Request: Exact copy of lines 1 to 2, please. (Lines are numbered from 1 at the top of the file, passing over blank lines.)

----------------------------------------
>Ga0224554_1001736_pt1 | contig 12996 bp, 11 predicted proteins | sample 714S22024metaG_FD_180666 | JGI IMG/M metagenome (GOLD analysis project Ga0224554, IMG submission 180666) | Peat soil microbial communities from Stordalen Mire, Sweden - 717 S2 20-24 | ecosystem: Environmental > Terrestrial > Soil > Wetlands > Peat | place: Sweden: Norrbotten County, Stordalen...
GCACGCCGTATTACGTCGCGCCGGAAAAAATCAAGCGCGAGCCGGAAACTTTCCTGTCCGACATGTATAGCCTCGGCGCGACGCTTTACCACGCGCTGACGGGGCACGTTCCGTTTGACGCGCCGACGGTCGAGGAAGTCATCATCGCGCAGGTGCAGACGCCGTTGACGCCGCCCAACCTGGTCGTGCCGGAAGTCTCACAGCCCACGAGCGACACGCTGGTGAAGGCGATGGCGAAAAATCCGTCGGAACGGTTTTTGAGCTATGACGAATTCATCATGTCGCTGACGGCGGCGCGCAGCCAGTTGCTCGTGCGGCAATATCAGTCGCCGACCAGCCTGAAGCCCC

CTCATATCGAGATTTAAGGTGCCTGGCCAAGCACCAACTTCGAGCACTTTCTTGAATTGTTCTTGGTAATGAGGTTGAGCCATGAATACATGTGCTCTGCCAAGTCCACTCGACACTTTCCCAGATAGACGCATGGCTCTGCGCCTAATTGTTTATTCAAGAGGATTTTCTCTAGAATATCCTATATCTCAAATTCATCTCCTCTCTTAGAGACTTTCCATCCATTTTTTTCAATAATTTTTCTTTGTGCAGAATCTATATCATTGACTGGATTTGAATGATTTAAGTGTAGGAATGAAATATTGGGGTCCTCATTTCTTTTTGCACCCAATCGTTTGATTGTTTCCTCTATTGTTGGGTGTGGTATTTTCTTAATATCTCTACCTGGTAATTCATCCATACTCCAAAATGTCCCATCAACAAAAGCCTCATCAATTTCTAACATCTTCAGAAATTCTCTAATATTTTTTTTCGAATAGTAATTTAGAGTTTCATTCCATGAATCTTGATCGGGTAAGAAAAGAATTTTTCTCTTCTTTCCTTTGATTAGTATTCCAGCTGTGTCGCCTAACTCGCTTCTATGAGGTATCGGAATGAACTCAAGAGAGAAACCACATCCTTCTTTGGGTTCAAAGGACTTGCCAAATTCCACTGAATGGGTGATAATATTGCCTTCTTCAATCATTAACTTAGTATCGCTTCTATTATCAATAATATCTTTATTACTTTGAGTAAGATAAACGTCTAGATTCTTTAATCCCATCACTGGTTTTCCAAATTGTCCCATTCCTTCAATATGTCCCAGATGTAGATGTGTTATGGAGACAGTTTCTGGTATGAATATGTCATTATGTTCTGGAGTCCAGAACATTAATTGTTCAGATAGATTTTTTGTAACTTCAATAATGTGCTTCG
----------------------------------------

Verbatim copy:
>Ga0224554_1001736_pt1 | contig 12996 bp, 11 predicted proteins | sample 714S22024metaG_FD_180666 | JGI IMG/M metagenome (GOLD analysis project Ga0224554, IMG submission 180666) | Peat soil microbial communities from Stordalen Mire, Sweden - 717 S2 20-24 | ecosystem: Environmental > Terrestrial > Soil > Wetlands > Peat | place: Sweden: Norrbotten County, Stordalen...
GCACGCCGTATTACGTCGCGCCGGAAAAAATCAAGCGCGAGCCGGAAACTTTCCTGTCCGACATGTATAGCCTCGGCGCGACGCTTTACCACGCGCTGACGGGGCACGTTCCGTTTGACGCGCCGACGGTCGAGGAAGTCATCATCGCGCAGGTGCAGACGCCGTTGACGCCGCCCAACCTGGTCGTGCCGGAAGTCTCACAGCCCACGAGCGACACGCTGGTGAAGGCGATGGCGAAAAATCCGTCGGAACGGTTTTTGAGCTATGACGAATTCATCATGTCGCTGACGGCGGCGCGCAGCCAGTTGCTCGTGCGGCAATATCAGTCGCCGACCAGCCTGAAGCCCC